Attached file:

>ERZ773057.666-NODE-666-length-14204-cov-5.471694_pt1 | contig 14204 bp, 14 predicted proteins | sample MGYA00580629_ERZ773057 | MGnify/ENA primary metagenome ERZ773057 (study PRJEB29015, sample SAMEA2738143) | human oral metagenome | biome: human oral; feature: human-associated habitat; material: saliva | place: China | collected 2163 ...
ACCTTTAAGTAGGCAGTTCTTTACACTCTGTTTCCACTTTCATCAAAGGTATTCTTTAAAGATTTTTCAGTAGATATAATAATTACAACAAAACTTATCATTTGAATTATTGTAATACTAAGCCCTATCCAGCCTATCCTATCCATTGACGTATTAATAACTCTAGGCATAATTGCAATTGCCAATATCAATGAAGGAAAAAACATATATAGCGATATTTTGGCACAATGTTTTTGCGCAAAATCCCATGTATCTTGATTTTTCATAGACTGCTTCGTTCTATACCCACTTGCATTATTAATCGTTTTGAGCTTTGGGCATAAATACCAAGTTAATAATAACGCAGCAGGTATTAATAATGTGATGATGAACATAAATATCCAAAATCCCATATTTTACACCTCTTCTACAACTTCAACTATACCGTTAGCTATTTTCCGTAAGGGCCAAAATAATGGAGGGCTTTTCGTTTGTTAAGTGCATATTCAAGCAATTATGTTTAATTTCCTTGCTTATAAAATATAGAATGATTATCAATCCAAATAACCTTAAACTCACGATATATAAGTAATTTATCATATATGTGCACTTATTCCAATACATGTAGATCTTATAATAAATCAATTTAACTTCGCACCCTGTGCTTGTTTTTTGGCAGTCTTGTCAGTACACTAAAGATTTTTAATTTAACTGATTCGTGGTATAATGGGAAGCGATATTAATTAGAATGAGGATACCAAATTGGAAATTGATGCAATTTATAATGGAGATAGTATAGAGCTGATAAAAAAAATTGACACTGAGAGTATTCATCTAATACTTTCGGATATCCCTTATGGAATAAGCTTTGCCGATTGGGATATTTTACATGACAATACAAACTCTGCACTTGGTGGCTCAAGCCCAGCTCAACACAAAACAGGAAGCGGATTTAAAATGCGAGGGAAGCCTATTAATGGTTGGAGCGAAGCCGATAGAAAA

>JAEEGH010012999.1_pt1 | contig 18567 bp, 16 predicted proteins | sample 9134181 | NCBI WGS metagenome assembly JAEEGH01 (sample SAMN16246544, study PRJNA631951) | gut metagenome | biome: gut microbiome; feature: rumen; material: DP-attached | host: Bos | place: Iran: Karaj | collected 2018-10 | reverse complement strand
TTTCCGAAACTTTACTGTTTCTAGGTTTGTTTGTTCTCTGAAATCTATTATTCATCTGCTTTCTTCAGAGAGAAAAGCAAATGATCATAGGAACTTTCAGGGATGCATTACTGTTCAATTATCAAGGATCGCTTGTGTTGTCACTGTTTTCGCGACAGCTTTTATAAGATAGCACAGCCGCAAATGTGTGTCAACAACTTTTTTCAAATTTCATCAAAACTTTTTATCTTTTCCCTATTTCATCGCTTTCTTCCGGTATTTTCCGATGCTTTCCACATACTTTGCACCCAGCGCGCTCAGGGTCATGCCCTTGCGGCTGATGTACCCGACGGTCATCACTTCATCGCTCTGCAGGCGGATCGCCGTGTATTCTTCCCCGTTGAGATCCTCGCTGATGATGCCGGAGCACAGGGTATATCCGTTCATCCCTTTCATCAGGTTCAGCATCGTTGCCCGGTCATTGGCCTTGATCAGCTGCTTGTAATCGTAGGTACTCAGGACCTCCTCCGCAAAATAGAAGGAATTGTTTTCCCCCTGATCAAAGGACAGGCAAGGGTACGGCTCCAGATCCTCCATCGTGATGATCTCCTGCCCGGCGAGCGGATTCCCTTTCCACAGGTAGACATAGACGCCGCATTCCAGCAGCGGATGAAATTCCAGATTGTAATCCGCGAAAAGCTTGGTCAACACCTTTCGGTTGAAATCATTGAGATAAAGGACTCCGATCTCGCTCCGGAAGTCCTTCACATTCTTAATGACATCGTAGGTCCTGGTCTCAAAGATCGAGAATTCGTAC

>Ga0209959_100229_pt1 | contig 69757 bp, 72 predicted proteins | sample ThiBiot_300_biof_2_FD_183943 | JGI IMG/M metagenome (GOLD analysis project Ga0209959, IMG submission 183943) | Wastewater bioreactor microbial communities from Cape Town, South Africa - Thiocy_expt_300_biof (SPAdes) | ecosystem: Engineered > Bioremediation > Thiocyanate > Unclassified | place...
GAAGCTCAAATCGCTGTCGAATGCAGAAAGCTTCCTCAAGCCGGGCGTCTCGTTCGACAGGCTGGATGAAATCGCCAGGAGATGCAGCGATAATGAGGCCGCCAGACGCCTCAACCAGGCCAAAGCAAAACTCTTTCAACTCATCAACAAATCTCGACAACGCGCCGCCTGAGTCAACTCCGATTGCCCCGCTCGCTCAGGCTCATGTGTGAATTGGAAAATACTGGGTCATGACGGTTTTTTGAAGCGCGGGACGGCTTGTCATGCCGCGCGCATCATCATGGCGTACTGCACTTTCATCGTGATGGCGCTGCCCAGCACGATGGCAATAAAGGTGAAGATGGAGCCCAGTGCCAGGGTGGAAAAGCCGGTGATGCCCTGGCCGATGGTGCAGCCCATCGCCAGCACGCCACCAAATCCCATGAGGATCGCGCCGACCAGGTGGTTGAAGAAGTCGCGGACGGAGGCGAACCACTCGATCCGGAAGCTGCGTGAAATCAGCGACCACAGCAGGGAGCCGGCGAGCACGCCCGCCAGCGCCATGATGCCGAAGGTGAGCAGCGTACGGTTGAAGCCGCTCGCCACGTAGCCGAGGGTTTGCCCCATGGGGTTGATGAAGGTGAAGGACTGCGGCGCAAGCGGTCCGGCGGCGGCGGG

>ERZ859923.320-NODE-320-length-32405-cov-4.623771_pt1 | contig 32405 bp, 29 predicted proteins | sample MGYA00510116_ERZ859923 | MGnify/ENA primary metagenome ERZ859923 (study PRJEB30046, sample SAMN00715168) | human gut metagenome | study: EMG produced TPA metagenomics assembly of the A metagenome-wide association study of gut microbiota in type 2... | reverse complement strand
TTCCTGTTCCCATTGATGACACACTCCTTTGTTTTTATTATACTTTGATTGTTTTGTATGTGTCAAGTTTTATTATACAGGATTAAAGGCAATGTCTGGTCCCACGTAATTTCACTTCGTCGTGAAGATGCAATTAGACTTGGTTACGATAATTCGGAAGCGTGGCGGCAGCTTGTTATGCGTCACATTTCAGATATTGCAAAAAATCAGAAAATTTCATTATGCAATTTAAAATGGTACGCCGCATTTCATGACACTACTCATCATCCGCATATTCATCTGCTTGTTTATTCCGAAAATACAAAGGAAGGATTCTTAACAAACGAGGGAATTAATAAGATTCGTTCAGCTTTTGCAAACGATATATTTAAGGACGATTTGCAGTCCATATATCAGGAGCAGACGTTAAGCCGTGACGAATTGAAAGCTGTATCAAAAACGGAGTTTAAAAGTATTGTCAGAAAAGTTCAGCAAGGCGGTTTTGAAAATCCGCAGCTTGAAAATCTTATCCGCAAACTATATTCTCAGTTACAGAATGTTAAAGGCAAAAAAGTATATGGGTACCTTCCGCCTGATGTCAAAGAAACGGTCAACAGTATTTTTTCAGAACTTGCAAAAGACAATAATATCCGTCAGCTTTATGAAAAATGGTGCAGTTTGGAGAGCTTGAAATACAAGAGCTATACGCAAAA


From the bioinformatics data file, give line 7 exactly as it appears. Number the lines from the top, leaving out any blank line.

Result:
>ERZ859923.320-NODE-320-length-32405-cov-4.623771_pt1 | contig 32405 bp, 29 predicted proteins | sample MGYA00510116_ERZ859923 | MGnify/ENA primary metagenome ERZ859923 (study PRJEB30046, sample SAMN00715168) | human gut metagenome | study: EMG produced TPA metagenomics assembly of the A metagenome-wide association study of gut microbiota in type 2... | reverse complement strand